Book Notes: .NET Framework Standard Library Annotated Reference by Brad Abrams
What could sound more boring than this? I am sure titles are coming to mind (but not many, to be sure), though you can stop counting. This book is actually a very valuable book to have and is more interesting than you might think.
This volume covers the Base Class Library and the Extended Numerics Library of the .NET Framework. The typical chapter will be about a single class, and will include the name of the class, a diagram showing where this class fits into the hierarchy of the Framework, a summary of what the class does/is used for, a listing of all constructors, properties, and methods in the class, “personal reflections” by various individuals involved with the development of the Framework, followed by a description and some example code. The most interesting material is the personal reflections section in each chapter, where comments range from interesting tidbits about how a class should be used to surprising statements like “This class goes down in the API design hall of shame” (Brad Abrams on System.ArgumentNullException). In general there is a good bit of useful material in the book and it would be a good addition to the bookshelf of any serious .NET coder. Kudos must also go the Addison Wesley for the binding, as it is very high quality and includes a nice bookmark.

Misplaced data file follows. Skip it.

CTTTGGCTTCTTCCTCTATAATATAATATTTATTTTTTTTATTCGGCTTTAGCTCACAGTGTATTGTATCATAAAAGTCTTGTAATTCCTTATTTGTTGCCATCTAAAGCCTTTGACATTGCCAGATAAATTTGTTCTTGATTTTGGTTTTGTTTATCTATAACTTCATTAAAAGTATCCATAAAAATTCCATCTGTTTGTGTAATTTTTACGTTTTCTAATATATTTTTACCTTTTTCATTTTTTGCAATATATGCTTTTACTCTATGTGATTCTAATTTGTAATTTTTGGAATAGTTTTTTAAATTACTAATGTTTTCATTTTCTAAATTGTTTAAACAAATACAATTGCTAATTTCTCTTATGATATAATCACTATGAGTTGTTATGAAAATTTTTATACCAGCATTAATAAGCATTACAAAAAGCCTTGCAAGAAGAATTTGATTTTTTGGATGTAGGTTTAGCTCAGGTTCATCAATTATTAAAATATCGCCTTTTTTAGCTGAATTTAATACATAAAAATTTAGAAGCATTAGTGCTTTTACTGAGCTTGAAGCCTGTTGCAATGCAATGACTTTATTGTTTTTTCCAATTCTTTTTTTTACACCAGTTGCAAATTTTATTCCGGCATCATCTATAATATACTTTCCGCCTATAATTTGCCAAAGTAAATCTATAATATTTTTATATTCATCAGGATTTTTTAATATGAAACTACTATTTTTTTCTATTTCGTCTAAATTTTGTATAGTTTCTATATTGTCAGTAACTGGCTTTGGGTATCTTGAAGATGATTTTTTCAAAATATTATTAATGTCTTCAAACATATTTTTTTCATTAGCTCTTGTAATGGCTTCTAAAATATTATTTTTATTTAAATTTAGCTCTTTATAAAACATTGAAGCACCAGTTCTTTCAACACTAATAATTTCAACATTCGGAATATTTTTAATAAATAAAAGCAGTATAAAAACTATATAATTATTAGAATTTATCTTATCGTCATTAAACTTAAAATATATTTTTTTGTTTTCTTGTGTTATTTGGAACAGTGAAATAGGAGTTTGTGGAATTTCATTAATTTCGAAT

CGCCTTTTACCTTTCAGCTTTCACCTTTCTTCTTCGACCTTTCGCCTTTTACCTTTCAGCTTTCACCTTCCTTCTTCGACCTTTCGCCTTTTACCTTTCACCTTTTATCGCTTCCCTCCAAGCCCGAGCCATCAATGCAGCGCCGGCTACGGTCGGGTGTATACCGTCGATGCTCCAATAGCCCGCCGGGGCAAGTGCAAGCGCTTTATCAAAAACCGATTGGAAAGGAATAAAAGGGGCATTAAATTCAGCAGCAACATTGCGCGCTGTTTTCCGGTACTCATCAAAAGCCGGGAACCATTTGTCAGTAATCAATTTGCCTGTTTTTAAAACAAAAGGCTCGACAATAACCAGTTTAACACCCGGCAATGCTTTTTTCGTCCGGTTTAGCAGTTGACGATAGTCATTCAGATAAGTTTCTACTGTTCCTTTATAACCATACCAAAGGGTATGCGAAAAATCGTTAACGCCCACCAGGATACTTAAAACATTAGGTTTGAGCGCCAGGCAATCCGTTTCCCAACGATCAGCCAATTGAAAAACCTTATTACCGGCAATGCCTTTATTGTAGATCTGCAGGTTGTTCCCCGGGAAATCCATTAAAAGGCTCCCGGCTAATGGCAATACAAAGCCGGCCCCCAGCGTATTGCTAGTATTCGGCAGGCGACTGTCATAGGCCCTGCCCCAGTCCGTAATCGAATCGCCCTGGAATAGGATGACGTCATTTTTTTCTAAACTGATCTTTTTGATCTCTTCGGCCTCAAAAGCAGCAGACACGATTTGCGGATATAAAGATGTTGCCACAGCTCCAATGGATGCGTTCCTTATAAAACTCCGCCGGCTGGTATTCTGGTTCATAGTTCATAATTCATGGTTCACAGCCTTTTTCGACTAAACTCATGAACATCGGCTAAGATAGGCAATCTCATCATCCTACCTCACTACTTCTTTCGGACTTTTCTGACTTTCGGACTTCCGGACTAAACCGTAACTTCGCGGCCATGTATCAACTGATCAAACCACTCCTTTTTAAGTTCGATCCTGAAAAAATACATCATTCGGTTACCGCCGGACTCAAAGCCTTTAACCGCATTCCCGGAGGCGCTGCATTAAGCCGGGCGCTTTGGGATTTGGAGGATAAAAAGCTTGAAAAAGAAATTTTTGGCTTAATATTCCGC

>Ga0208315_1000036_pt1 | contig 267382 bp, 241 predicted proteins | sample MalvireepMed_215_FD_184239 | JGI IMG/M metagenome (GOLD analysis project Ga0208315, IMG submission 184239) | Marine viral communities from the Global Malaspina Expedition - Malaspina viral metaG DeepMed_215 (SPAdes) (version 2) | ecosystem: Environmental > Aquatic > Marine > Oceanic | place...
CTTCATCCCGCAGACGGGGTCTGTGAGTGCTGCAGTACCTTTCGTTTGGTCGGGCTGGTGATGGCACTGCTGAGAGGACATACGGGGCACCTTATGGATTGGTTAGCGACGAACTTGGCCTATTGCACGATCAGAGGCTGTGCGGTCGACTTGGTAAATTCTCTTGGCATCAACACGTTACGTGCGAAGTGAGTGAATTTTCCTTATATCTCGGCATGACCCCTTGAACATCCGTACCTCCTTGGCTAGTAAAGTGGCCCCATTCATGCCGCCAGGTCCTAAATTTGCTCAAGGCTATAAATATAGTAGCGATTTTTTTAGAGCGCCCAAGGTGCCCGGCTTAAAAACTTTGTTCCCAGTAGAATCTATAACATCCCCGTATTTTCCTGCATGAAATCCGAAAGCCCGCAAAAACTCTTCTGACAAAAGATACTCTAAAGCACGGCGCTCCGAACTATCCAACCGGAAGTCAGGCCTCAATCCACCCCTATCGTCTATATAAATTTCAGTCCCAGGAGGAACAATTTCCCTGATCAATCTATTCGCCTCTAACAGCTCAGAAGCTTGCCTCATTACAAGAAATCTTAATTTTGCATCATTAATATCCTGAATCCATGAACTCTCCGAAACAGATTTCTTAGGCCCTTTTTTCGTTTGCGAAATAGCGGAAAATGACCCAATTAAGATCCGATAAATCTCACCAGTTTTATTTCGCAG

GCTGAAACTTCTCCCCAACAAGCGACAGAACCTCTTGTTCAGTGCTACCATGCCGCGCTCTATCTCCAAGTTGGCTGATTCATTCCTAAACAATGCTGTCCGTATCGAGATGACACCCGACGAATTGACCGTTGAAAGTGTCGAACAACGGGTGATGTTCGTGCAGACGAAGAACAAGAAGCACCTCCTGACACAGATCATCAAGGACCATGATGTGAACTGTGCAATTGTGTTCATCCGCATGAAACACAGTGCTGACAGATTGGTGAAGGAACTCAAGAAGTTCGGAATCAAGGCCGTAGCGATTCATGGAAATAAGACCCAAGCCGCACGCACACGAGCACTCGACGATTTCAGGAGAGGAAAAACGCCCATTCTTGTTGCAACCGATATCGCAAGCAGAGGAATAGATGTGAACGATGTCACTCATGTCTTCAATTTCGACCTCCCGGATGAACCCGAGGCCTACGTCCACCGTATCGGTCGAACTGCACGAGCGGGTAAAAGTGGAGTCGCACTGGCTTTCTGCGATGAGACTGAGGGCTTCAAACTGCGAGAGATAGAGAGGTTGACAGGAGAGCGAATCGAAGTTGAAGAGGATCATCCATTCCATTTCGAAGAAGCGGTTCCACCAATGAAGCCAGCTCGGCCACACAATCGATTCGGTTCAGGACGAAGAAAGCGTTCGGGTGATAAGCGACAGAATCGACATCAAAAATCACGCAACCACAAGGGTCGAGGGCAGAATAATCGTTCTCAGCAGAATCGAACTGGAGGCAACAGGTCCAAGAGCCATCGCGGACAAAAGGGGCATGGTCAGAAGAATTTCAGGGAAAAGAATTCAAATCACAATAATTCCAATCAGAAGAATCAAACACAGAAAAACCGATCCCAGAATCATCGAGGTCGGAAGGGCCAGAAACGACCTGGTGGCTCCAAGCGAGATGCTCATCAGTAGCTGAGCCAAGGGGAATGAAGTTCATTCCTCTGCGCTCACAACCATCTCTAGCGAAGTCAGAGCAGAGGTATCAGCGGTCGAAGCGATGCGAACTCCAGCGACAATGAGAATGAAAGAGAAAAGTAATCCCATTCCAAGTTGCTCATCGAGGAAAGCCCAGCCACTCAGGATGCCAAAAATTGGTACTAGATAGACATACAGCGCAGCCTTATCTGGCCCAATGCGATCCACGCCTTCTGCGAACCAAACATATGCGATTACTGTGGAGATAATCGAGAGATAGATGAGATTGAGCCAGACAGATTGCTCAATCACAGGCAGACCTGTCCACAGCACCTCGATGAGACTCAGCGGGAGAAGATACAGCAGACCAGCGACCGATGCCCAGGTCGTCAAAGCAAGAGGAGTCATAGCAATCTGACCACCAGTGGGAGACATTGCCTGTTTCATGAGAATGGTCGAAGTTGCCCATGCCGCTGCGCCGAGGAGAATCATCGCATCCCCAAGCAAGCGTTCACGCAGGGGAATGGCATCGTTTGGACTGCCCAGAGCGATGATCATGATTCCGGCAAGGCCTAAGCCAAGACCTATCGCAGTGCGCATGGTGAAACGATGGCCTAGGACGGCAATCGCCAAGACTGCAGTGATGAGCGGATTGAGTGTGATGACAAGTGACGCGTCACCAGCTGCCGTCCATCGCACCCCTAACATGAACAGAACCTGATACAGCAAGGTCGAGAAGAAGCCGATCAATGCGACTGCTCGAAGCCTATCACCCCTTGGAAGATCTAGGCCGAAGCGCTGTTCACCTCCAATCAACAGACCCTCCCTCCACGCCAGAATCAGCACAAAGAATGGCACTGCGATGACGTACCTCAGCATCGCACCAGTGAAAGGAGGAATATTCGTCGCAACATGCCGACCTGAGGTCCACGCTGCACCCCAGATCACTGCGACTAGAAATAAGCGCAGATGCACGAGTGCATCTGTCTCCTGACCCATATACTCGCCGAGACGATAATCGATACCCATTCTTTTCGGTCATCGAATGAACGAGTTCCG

But if for no other reason, buy this book because of the companion CD. Each chapter in the book will generally have one code example. The companion CD has a code example for every method for every class, which makes it an invaluable resource for code samples on some very commonly used classes. Take, for example, the ArrayList. The print version contains some useful information, but it is very limited in its usefulness, being only 5 pages long. The eBook entry on the ArrayList, however, is 91 pages in length, with each method given a summary, other info, and an example. That is a lot of information!
I highly recommend purchasing this volume, as it can be a valuable tool in programming. On a scale of 1 to 5, this book easily earns a 4, which may be a little low.